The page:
Who in your community is constantly championing growth & expansion to new territories?

5. Apostolic Leaders RESPOND TO BIG CHALLENGES[5]

For better or for worse, apostolic leaders have huge vision, and consistently respond to big challenges—the more impossible the dream, the more motivated they are to take it on. Of course, this often gets them into trouble as they regularly bite off more than they can chew, but this willingness to act into the gap is a hallmark of emerging apostolic leaders.

* Who are the folks in your community who respond to your costliest challenges?

Because it wasn’t a part of the vernacular of community, I did ministry for years before I even considered whether I might have an apostolic gift. However, once I was given language that helped me understand my experience, I found the apostolic gifting in me fanned into flame and operating with far more boldness (and maturity). May these “clues” do the same for you or the emerging apostolic leaders in your midst!

[1] See Mark 1.38-39 and Acts 13-14 for examples of this trait in Jesus’ and Paul’s ministry.

[2] Luke 6.12-13 provides a great example of Jesus’ spiritual zeal, and Philippians 3.1-16 captures both the pre and post-conversion intensity of Paul.

[3] The “Sending of the 72” in Luke 10 is a terrific example of Jesus’ structural thinking, and we see the early apostles demonstrating this same trait in Acts 6.1-6 in their handling of the food dispute. Finally, Paul’s shift from focusing merely on synagogues to the Greek oikos provides another fantastic example (Acts 20:20).

[4] Paul’s words in Romans 15.20-24 capture this sentiment beautifully, and we see it too in Jesus’ decision to go through Samaria in John 4.1-42.

[5] Of course, Jesus’ Great Commission to the 11 apostles in Matthew 28.16-20 is the preeminent example of this, and we see it too in Paul’s choice to press onward to Troas (despite multiple closed doors) in Acts 16.6-10.

[Also check out “How to Identify and Evangelist in Your Ministry“]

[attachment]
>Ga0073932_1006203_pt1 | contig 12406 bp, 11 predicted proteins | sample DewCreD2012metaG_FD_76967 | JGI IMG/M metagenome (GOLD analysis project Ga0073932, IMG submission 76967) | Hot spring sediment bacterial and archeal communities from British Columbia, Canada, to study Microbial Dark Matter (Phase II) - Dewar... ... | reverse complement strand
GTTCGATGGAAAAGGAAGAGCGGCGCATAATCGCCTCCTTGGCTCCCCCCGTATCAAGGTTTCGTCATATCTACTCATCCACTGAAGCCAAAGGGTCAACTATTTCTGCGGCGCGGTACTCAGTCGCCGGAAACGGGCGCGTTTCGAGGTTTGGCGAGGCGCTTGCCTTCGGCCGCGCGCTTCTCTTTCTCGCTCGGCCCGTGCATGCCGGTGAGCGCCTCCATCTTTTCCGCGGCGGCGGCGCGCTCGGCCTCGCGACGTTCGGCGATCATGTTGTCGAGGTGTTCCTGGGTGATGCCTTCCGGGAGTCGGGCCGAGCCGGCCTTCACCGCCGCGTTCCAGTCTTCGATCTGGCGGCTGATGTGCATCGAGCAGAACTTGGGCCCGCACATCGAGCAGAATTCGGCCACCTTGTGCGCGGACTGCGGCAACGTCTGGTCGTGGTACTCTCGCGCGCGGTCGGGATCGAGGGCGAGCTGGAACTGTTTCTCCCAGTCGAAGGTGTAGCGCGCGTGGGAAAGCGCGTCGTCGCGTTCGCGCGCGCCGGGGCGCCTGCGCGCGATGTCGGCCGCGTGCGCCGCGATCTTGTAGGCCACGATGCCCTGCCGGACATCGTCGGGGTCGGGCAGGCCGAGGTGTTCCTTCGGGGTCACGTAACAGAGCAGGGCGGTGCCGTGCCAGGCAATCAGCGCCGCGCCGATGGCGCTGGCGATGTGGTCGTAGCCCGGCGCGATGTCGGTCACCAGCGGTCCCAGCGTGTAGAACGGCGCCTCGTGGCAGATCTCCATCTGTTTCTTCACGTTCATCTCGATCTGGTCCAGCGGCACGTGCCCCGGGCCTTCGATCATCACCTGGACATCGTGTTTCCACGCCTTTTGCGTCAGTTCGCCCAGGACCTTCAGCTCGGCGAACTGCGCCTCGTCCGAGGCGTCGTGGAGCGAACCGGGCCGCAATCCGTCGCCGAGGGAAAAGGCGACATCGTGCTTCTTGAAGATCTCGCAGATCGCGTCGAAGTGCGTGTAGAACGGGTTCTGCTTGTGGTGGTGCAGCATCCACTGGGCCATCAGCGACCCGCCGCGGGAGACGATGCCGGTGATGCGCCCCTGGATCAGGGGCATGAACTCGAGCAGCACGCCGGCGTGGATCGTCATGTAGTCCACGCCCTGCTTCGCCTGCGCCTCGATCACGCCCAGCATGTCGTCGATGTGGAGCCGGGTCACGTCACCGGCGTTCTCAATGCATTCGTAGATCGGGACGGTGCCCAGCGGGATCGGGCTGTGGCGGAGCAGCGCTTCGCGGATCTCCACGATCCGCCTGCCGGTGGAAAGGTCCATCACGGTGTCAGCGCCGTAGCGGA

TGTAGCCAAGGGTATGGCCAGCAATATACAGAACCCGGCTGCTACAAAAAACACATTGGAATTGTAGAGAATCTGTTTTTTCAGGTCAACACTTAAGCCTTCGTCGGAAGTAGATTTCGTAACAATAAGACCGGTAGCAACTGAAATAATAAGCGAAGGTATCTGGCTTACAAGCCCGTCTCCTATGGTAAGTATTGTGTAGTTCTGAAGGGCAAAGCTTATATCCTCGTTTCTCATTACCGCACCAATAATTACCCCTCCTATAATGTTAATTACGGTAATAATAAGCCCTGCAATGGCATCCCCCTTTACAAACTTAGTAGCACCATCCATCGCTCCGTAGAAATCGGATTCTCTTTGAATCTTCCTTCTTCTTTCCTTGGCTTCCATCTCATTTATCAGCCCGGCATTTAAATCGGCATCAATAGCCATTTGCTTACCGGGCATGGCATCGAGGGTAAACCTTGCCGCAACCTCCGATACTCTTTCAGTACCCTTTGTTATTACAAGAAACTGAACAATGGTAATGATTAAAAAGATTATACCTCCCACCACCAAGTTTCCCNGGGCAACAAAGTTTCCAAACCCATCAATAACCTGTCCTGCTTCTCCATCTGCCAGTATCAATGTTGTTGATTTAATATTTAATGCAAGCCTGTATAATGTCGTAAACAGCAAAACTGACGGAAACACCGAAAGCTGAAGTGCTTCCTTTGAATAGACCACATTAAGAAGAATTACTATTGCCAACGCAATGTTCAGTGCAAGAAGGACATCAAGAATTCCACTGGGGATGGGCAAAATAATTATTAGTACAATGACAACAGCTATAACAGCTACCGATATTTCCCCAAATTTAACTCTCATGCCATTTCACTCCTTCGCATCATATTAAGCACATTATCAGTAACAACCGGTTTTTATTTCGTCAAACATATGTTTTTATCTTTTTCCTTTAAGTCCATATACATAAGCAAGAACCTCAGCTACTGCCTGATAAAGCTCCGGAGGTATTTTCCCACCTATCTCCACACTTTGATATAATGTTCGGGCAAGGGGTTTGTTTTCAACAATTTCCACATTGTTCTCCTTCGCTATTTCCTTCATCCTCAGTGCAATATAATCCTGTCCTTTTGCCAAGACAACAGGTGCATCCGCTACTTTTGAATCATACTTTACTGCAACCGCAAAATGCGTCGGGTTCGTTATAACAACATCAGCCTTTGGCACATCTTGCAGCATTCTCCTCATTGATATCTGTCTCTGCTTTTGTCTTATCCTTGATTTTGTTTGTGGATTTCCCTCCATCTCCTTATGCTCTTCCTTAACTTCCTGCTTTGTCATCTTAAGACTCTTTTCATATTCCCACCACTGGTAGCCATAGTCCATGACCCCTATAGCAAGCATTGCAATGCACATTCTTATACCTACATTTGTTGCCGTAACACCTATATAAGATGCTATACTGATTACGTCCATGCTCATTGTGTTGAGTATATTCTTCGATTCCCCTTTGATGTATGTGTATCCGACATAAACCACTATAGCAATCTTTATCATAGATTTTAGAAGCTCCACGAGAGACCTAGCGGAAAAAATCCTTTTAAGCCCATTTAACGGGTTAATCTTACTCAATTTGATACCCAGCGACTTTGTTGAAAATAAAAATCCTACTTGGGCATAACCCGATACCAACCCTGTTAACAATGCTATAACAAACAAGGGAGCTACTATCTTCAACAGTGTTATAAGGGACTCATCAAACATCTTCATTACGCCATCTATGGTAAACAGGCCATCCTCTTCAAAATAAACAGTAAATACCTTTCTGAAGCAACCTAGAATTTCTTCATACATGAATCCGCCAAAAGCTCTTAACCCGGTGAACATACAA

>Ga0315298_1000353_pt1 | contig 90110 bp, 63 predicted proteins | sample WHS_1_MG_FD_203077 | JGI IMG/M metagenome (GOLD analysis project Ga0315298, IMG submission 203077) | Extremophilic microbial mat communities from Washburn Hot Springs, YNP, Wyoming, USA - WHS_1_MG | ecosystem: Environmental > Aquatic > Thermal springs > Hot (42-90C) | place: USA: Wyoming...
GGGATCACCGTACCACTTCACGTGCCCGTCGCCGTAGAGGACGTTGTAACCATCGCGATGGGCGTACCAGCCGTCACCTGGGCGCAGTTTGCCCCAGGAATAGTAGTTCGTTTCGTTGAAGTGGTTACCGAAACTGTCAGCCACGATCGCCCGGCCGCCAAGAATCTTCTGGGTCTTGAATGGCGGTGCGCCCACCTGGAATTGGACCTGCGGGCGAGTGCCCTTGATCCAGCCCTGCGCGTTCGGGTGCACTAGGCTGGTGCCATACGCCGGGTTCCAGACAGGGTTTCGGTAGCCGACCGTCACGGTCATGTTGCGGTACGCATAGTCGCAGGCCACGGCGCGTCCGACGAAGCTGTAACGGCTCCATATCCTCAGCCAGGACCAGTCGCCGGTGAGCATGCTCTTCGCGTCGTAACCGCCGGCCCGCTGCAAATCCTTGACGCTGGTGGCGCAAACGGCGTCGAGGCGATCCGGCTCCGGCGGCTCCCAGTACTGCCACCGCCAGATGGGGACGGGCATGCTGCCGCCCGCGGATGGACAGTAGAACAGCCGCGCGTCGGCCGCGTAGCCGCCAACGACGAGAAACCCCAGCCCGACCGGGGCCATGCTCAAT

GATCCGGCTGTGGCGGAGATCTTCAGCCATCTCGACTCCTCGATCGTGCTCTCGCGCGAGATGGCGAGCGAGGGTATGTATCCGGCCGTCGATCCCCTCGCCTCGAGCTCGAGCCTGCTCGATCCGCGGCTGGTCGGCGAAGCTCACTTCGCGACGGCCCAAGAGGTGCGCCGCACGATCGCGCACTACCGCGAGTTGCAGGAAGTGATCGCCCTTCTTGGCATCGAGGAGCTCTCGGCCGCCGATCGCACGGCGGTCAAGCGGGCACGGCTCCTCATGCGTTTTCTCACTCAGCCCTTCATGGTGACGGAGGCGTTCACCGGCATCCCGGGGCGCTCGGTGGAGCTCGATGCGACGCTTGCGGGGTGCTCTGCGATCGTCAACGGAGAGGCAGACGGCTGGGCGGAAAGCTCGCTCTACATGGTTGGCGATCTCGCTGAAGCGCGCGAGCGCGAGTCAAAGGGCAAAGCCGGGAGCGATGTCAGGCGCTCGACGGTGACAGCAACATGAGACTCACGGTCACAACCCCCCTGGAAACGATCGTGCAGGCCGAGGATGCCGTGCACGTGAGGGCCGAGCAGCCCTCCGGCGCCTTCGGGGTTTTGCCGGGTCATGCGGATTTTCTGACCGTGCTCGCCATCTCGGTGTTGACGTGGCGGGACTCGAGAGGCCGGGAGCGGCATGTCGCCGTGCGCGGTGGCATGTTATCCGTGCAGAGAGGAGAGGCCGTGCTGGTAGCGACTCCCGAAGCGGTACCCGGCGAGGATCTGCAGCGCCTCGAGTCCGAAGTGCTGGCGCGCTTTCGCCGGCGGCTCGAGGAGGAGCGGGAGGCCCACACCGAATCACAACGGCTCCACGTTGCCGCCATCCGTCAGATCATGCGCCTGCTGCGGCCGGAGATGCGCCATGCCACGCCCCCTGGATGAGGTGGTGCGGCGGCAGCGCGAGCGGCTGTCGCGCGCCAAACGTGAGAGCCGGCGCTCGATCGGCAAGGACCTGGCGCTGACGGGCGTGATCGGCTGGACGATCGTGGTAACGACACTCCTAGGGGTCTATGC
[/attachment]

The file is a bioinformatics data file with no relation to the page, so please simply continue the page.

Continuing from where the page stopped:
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About Jon Hietbrink

Jon works with InterVarsity/USA as the Regional Director for the Central US where the vision is to see "a movement of missional communities planted in our 'Jerusalem, Judea, Samaria, and the ends of the earth': 500 Cells, 50 Chapters, and 1 overseas student movement". Jon and his wife Steph have been married for 10 years and have two children, Elijah (6) and Abigail (4).


    • Claire- So glad you were blessed by the post. As I mentioned, having some concrete language for my experience (that was rooted in scripture) was a KEY part of my development–very grateful for the work of Hirsch, Breen, Cole and others who have helped pave the way for this vocation to become more “normalized” in the broader conversation! Thanks for reading!

  1. I have just recently been told I have an apostolic ministry. Like you say the language that was used opened up a whole new understanding. I’m 69 years old and just finding out!! Always thought it was just organisational skills I had but when it was explained I knew right away that was right. Due to a prophetic word, IowaIt seems the Lord still has work for me to do and there’s no chance of retiring any time soon!

  2. Oh, I bless the Lord for your effort to explain the apostolic ministry. I assure you that anyone (I included) who reads your piece will be transformed and motivated accordingly. Shalom!